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There used to be a restaurant called Kira Kira on Broad Street in Bloomfield. But it wasn’t just any restaurant. It was a sushi mecca, and I will even go as far as to say it was the greatest sushi restaurant in New Jersey. Maybe the country. Maybe the world. Not only was the food always fresh, delicious, and meticulously prepared by the talented sushi chefs, but the staff was very likeable as well. The service was great, everyone was friendly, and once Michael and I eventually established ourselves as regulars, we would rarely get dinner (dine-in or take-out) without receiving some sort of freebie—be it edamame, ice cream, or an extra roll here and there.

The restaurant itself even had its own little charm. Dim lighting, a samurai sword display, small paper cranes adorning a section of one wall. In earlier days, we’d hear what sounded like traditional Japanese string music playing over the sound system. But, upon further scrutiny, we discovered that the music was mostly instrumental covers of contemporary songs, including a few songs by The Beatles that were pretty heavy in the rotation. It was cute. They later switched to a regular radio station, which was kind of a bummer, but I forgave them.

Why am I spending so much time singing Kira Kira’s praises? Well, because Kira Kira is no more. About a month ago, the establishment came under new management. Michael and I called in an order last weekend, and when I went to pick it up, it was like someone had ripped my heart out of my chest and stomped on it. Gone was the intimate lighting, which has been replaced by much brighter fixtures (almost unpleasantly bright, I’d say). Gone were the samurai swords, gone were our friends, gone were the freebies. The new staff tried to be nice, but I could tell they were different. The food was still decent, but was missing something. Love? Yes, maybe love, but they also forgot to include a soup or salad, one of which was supposed to come with the meal (not to mention, soup AND salad were always included in a Kira Kira meal).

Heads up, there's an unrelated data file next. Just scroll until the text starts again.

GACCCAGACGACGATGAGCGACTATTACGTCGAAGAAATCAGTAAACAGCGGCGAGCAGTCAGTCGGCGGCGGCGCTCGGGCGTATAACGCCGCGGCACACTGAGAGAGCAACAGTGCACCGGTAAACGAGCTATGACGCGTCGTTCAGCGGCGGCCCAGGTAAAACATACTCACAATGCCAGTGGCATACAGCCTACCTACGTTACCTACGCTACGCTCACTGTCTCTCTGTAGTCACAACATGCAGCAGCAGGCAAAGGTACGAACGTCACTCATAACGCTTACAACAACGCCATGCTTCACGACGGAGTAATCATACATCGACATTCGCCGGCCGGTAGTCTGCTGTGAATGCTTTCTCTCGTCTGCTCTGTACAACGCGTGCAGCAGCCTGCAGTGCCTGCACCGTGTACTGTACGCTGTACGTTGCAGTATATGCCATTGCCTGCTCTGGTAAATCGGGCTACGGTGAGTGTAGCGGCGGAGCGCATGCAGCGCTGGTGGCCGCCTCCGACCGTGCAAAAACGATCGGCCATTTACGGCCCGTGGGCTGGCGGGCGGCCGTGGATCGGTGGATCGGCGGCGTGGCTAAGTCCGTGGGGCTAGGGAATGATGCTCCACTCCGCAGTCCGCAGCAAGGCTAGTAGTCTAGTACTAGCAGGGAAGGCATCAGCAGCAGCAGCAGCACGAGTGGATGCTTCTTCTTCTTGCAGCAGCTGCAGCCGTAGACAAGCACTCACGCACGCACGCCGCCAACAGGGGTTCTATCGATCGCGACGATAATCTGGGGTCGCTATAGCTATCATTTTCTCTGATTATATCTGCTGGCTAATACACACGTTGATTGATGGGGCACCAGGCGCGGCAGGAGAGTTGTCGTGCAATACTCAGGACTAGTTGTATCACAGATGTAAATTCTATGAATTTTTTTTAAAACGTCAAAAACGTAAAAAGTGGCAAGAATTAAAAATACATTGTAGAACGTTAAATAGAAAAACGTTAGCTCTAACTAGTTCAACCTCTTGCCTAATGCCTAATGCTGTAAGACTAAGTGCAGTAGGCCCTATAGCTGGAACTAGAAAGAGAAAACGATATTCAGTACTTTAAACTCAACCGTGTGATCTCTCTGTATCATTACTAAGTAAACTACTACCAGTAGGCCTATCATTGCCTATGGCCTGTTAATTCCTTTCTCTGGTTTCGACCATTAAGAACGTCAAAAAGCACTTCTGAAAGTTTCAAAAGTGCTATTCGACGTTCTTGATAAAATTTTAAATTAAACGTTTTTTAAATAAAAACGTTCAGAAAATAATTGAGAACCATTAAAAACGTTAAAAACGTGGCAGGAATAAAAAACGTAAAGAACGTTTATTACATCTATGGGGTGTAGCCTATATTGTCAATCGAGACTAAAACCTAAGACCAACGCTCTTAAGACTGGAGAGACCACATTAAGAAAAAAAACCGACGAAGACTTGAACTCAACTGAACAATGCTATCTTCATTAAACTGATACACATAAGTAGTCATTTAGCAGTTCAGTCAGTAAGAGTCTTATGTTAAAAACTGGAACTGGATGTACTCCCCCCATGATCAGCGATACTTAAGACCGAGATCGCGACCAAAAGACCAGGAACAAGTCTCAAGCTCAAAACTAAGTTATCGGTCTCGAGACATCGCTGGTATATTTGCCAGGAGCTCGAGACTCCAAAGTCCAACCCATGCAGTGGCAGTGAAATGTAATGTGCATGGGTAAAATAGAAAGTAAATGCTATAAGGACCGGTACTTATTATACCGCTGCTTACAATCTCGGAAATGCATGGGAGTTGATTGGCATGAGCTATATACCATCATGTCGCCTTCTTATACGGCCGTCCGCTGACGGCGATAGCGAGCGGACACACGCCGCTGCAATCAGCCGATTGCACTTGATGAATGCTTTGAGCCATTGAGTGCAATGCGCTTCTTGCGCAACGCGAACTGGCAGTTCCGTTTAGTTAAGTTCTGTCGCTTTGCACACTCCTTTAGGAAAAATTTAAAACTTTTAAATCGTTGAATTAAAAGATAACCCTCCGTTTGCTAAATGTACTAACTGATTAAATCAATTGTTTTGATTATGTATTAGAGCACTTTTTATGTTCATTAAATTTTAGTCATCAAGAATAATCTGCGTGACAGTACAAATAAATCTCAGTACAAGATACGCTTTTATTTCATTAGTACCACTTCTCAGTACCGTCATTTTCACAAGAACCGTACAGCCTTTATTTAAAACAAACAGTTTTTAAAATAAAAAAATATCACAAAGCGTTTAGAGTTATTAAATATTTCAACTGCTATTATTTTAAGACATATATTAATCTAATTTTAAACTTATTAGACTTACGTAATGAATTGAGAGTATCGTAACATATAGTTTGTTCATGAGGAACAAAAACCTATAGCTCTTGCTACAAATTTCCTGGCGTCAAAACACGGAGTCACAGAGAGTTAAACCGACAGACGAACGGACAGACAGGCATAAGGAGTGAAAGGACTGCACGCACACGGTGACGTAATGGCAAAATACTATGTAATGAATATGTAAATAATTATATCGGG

Needless to say, we are done with Kira Kira. Or whatever the new name of the place is. I suppose nothing lasts forever, but why mess with perfection? Why? I keep thinking about the following quote:

People are always saying that change is a good thing. But all they’re really saying is that something you didn’t want to happen at all…has happened.

—You’ve Got Mail

Oh Nora Ephron, you get me.

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I’m back on the breadwagon!! Well, technically, it wasn’t bread this time around—which sort of made for a smooth transition back into the project. With the 90 degree weather behind us, I was more than willing to fire up the oven for a night of delicious pizza. Reinhart’s dough recipe is a little bit more time consuming than the recipe I’d been using in the past. It is a quick dough to make (flour, water, yeast, salt, oil, mix, done), but it had to sit in the refrigerator overnight. I divided the dough into 6 pieces and kept them in oiled tupperware containers, which was easy enough. You can also freeze the dough for later use, but I wasn’t sure how much we would need (I am a repeat offender when it comes to underestimating how much food will be enough), so I kept it all in the fridge.